Anne Keothavong, the Great Britain’s Fed Cup captain says, Serena Williams “let herself down” in the US Open final and her three code violations were not the “best example of sexism in sport”.
On Saturday, the American was docked a game in the second set of her defeat against Naomi Osaka at Flushing Meadows as she called umpire Carlos Ramos a “thief”. Williams claimed the penalty was a “sexist remark”. However, Keothavong believes Williams should have better controlled her emotions.
Keothavong said: “So many people look up to Serena Wiliams, and she is an iconic figure. I guess when we look up to our heroes, we expect the very best from them at all times but she is human. She is passionate about what she does out there. She does have a temper, she is not the only one, but you have just got to know as a professional athlete with all eyes on you on the biggest stage, you have to know when to stop.
“Make your point, shout, and scream, whatever and get the code violation but then know when to stop and get on with it. With the very best athletes, they do know and she just let herself down in that particular match. But in other matches, she has been able to turn it around.
“I am all for female athletes expressing themselves out there – I want to see it more with the younger players who I coach – and I don’t think there is anything wrong with that but you have also got to know when to draw a line.”
She added: “There are other examples of sexism in sport whether it comes down to prize money, the way male players are treated in comparison to women. I think that is a bigger issue than what actually happened on Saturday night in that US Open final. I don’t think that was the best example of sexism in sport in tennis.”
Williams was defended by Billie Jean King. According to Jean women are seen as “hysterical” when emotional while men are seen as “outspoken”, but Keothavong insists Ramos, who received the backing of the International Tennis Federation on Monday, was “doing his job”.
Keothavong said: “Yes, that is a valid point and I think sexism in tennis and across sport is also a valid point. It exists, let’s not beat around the bush about it. But in this particular case, Carlos Ramos was doing his job. He is a strong umpire, respected by a lot of players, coaches and other umpires.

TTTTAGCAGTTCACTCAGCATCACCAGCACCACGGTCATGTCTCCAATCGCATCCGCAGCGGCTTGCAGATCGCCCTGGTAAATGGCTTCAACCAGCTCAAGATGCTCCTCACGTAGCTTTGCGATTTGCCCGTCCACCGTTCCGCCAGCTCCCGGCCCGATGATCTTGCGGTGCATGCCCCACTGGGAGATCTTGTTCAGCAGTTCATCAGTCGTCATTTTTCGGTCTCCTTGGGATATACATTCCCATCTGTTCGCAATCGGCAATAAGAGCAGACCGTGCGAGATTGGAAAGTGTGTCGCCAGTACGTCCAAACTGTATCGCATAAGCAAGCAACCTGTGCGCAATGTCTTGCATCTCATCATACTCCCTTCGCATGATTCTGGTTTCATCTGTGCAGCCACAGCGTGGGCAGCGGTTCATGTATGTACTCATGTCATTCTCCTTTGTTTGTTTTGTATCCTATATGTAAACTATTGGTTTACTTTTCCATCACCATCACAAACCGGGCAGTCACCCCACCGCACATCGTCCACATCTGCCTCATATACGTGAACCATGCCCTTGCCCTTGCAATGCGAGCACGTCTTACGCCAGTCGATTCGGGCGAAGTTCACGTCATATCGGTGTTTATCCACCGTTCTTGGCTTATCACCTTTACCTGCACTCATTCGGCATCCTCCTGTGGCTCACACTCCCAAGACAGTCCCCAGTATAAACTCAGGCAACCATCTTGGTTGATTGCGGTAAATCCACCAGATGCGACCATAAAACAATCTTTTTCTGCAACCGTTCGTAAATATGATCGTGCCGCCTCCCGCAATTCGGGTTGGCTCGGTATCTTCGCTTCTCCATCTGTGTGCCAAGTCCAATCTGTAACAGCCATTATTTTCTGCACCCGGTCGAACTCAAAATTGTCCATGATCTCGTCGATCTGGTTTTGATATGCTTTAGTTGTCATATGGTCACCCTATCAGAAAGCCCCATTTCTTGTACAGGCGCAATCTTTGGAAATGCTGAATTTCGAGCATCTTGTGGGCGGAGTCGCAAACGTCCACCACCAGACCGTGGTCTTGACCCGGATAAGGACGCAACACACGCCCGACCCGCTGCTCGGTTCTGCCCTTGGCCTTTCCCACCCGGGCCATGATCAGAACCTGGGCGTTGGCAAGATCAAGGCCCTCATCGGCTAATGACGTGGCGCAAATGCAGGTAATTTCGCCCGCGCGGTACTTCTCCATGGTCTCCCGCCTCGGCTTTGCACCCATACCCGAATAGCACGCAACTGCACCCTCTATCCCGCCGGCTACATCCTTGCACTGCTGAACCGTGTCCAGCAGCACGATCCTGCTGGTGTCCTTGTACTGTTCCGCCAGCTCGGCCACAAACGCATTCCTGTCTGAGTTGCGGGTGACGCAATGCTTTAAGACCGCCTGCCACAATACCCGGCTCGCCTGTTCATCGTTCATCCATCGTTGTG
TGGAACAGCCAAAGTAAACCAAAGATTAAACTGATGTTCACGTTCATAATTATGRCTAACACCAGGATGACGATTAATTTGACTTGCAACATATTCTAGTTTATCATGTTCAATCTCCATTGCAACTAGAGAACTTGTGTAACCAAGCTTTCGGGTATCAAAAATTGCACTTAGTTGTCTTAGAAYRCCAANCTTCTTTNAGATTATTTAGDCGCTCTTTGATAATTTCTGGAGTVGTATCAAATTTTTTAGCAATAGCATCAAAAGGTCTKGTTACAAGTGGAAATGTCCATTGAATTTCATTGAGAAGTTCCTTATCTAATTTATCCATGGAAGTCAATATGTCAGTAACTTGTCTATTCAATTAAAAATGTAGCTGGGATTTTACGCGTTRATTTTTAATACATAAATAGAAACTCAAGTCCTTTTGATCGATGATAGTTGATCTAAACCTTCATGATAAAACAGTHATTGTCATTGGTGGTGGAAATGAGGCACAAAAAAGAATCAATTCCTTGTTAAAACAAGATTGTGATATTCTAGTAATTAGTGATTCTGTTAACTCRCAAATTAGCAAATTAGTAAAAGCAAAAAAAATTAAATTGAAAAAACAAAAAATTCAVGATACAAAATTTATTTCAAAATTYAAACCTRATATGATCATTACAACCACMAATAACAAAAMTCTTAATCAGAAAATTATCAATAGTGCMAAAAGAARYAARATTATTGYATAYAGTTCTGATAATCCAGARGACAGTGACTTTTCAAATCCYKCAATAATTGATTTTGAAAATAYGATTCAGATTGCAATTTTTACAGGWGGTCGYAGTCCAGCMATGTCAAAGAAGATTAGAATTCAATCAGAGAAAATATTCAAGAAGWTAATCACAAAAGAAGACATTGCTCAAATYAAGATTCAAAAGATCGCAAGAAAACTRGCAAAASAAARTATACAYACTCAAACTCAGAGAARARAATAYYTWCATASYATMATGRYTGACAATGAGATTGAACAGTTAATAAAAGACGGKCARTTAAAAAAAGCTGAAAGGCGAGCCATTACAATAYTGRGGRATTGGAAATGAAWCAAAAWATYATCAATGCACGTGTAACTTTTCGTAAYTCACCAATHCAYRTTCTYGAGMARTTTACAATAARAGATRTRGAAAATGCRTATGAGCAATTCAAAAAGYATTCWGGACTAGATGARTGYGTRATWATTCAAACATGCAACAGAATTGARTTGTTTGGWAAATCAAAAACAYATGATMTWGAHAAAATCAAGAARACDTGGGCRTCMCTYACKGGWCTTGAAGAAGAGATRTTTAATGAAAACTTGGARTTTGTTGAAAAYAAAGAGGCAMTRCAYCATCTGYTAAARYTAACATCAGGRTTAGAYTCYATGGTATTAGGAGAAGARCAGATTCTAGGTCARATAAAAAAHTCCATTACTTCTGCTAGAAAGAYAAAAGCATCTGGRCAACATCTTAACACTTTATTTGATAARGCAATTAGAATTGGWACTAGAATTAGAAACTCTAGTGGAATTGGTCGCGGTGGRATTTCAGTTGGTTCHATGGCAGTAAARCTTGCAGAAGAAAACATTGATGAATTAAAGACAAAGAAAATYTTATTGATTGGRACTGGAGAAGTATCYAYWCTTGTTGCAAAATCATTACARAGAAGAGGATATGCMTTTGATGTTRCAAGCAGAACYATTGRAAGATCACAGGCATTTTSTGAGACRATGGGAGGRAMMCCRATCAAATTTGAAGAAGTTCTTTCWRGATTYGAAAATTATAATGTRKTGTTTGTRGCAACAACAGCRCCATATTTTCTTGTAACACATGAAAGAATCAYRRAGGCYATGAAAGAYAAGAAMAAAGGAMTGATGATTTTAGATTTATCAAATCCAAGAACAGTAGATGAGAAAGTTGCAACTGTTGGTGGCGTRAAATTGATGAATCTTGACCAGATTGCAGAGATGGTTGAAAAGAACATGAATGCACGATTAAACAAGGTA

“He is a guy that all the other umpires look up to because he is strong, consistently strong. Whether he is umpiring a men’s match or a women’s match, I think he treats [the players] as individuals equally. It has sparked an interesting debate.”
“Whoever watched that match that night, you feel for Naomi Osaka. She is going for her first Grand Slam title, grew up in New York, that was her moment. She worked so hard for it her whole life. She has been dedicated to tennis – she deserved her moment and unfortunately she didn’t get it and everything has been overshadowed by Serena’s behaviour.”
“It is interesting on social media everyone has come out in support of Naomi Osaka and what a great achievement it is – [her] first Grand Slam title. A lot of players are happy for her. Let’s not forget the type of tennis she played that night. She played incredible tennis; regardless of how Serena behaved, maybe Naomi Osaka would have won that match anyway.
“There has been a lot of support there but it has been interesting on social media anyway that not many players have spoken in support of Serena. That for me has been really noticeable.”
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